UK will help where it can with vaccine as EU considers export ban, says minister
Prisons minister Lucy Frazer said the dispute between the EU and the British-Swedish pharmaceutical giant was a "commercial matter", after reports suggested the bloc was considering an export ban to block shipments of vaccines to Britain.
But, in an indication the UK could be willing to share its vaccine supplies, Frazer added: "Our priority is to ensure we vaccinate people in the UK, but of course, where we can help our friends and neighbours, we would do that."
The European Medicines Agency is expected to deliver its verdict on the Oxford-AstraZeneca jab on Friday.
And, according to reports, Brussels could be set to announce powers that would see the shipment of millions of vaccine doses to Britain blocked within days.
The European Commission is said to be considering an export ban in a bid to solve its vaccine supply shortage issues, after member states were forced to pause or delay rollout.
Preventing vaccines made within the bloc from being exported could damage the UK's access to further supplies, particularly to the Belgian-made Pfizer Inc jab.
Brussels has already called for AstraZeneca - which aims to supply two million doses per week to the UK - to send vaccines made at its UK plants across the Channel, after the firm allegedly told the bloc that only a quarter of the 100 million doses it was expecting by March were likely to be delivered.
AstraZeneca on Friday published a redacted version of its contract with the EU, which the bloc said was important for "accountability".
The contract mentions that the firm would use "best reasonable efforts" to use two UK plants as production sites for vaccines destined for the EU.
Despite the argument heating up, Kate Bingham, former chair of the UK Vaccine Taskforce, said she did not think an export ban would materialise.
She told BBC Radio 4's Today programme: "We are interdependent and I don't think that the idea that there are going to be trade barriers is something that we should be considering."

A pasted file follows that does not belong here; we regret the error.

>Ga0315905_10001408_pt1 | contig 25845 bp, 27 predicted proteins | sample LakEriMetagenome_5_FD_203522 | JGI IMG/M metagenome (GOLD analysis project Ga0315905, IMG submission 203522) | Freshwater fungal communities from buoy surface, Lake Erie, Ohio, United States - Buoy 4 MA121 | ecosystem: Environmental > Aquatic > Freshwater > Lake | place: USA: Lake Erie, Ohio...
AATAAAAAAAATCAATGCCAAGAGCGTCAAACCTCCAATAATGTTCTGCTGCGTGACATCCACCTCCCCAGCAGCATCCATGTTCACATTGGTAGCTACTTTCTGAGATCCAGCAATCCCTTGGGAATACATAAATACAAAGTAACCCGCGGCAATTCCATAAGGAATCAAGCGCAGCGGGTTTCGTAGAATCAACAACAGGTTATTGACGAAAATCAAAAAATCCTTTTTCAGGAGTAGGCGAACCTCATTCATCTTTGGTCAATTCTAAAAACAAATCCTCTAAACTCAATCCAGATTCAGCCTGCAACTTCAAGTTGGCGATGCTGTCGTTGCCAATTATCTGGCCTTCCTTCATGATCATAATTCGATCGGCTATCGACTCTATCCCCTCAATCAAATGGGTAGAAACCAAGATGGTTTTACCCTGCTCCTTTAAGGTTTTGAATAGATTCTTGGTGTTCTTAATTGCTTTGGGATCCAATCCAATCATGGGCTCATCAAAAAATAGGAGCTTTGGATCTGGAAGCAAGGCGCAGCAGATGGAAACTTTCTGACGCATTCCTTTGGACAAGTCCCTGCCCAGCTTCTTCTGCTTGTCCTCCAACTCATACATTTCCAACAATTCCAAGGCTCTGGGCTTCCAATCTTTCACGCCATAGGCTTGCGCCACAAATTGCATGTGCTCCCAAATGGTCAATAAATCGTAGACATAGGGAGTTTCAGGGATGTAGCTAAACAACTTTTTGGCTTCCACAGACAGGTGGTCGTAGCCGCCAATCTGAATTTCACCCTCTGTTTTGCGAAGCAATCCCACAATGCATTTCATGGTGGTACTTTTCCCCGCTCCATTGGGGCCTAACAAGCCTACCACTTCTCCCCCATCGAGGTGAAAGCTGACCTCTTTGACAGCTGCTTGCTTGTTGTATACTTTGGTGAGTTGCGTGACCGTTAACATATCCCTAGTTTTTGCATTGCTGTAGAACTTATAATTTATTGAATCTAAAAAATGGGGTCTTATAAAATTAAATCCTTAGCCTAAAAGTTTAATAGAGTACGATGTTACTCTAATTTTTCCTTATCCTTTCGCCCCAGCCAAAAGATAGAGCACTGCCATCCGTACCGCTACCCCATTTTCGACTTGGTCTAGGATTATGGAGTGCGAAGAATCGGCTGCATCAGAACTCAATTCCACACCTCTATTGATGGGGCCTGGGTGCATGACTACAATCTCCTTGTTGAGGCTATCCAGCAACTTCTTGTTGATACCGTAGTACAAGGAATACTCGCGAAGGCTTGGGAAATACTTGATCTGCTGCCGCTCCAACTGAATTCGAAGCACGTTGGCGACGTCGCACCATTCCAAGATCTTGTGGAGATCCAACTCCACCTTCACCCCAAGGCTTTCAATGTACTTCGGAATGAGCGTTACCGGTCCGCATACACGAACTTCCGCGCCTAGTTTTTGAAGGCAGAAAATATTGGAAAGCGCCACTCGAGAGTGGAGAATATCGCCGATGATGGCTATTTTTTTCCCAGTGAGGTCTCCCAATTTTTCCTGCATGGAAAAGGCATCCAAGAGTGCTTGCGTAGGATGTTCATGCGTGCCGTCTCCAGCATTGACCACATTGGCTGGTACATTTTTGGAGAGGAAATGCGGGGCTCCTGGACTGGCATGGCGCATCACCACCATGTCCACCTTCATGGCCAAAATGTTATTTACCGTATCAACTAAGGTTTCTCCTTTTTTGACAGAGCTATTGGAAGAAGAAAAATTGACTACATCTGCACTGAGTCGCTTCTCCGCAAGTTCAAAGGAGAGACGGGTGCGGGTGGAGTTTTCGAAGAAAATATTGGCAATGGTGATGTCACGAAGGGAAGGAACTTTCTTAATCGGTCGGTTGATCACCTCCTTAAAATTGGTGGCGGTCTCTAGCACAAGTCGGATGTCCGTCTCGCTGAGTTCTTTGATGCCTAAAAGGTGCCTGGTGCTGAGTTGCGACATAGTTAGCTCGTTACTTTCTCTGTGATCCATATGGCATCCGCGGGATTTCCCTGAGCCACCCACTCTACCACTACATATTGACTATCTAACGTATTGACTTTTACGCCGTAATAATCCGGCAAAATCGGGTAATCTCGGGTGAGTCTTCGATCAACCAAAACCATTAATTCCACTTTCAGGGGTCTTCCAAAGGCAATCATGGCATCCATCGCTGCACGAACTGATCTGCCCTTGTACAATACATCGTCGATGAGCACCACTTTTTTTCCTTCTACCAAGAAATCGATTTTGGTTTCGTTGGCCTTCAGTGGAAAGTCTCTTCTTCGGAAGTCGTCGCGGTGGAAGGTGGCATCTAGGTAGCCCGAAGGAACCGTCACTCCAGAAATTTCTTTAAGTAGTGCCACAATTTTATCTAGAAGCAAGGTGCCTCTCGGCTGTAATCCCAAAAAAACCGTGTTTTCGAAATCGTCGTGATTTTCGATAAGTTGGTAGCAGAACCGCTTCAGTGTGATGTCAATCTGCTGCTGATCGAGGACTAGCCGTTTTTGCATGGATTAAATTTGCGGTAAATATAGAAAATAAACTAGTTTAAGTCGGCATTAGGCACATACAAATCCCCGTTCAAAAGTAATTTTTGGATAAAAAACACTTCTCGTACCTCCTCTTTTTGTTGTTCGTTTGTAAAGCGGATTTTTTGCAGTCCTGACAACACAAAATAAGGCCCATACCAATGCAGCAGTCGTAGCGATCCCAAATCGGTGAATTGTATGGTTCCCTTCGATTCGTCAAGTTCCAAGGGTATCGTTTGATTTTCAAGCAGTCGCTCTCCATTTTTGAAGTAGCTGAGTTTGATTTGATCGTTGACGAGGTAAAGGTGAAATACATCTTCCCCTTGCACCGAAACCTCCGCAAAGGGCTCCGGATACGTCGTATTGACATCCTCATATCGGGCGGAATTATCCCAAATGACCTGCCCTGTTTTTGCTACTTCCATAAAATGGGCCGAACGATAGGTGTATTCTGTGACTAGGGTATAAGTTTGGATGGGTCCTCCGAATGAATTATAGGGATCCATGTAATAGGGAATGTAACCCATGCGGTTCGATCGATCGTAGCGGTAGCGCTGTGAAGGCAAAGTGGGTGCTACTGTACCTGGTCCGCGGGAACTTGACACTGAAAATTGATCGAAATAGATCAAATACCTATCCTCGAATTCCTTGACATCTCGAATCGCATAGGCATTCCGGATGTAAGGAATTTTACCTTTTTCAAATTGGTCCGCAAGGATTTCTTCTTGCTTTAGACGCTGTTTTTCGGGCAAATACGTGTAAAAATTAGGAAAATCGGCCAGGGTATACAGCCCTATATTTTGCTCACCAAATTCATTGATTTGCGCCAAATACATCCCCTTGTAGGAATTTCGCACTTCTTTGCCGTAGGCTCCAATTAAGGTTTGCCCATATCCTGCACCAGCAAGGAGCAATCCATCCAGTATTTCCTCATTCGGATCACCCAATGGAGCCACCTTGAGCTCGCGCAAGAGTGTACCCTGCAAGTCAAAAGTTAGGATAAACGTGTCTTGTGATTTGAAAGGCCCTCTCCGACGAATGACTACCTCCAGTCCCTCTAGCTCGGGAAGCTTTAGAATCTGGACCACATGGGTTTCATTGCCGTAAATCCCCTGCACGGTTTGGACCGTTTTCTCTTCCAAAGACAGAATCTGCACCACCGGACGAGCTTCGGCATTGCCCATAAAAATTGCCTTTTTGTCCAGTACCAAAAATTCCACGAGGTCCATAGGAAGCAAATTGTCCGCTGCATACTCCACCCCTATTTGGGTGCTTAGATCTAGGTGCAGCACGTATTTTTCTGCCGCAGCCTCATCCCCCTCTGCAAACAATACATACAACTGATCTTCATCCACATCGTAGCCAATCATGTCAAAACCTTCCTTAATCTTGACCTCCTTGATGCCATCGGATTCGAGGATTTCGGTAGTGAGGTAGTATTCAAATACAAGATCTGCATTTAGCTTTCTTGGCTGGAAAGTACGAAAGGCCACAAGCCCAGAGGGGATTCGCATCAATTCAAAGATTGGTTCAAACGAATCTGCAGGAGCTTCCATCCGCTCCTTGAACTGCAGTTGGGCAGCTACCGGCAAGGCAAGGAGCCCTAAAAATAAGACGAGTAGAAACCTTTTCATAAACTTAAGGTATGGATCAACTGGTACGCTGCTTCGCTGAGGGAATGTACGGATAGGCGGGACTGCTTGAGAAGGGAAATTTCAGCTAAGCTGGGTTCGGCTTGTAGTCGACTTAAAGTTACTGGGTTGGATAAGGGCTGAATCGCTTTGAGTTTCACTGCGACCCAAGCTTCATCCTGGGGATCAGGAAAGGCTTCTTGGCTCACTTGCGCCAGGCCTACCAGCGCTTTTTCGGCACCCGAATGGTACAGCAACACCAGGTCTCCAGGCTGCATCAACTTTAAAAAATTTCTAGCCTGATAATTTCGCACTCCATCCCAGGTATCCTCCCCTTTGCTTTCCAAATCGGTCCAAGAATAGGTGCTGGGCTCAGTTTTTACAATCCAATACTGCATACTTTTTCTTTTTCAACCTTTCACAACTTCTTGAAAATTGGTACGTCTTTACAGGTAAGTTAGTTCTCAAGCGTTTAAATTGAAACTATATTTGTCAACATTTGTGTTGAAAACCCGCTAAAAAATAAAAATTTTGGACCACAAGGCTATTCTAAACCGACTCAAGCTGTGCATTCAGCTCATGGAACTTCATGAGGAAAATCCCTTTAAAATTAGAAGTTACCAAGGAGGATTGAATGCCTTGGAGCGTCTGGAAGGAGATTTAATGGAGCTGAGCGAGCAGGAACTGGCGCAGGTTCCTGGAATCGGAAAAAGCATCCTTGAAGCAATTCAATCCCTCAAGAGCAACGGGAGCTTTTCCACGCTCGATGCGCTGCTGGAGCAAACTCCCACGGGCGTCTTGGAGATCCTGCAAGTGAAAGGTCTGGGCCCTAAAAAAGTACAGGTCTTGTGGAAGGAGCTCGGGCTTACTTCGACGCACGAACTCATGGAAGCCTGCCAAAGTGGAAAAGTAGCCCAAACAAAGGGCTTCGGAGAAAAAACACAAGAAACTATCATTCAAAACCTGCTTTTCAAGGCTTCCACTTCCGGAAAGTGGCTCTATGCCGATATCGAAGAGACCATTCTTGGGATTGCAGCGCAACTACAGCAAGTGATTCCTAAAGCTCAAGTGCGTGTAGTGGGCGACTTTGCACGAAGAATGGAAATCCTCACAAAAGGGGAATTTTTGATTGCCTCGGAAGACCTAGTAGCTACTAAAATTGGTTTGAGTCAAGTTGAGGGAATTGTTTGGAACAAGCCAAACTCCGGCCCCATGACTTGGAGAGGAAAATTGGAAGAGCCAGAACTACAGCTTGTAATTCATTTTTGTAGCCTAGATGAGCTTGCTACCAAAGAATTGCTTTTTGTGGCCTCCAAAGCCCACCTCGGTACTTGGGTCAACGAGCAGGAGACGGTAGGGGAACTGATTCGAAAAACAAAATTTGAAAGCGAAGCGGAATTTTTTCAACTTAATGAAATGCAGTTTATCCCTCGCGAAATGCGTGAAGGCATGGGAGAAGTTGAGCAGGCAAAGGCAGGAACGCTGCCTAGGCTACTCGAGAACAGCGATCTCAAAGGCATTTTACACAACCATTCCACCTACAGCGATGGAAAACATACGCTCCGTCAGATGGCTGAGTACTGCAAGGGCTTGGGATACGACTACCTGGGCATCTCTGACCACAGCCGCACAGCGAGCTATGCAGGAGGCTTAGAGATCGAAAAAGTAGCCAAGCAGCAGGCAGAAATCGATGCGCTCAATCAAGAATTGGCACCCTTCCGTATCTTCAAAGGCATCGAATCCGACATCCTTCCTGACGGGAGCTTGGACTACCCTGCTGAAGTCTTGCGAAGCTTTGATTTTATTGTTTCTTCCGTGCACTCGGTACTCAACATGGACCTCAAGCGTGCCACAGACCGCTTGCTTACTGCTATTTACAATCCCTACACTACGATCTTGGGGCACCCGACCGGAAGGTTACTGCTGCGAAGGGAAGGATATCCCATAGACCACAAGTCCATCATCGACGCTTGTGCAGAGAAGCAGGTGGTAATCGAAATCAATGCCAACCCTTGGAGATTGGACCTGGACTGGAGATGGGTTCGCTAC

The supply row has spilled over into domestic politics, with the Scottish Government suggesting it could go against Downing Street advice and publish vaccine supply data.
Frazer said the UK government was advising against sharing the information for "security reasons".
But First Minister Nicola Sturgeon, who has come under fire for the speed of inoculation provision, said her administration would "go back to publishing the actual supply figures from next week" so that there was full transparency.
Holyrood ministers were previously forced to change vaccination documents they had published online when the UK Government said setting out how many doses are expected and when, could breach commercial confidentiality.
Frazer said the UK government was being "extremely transparent" but argued that supply data could not be disclosed.
"The government isn't hiding anything at all. My understanding is that it is for security reasons," she told the BBC.
"I think we have been extremely transparent, where it is appropriate to do so, to inform the public about how we are managing the pandemic."
Pressed on what she meant by "security reasons", the junior minister replied: "That is the information I have received." ■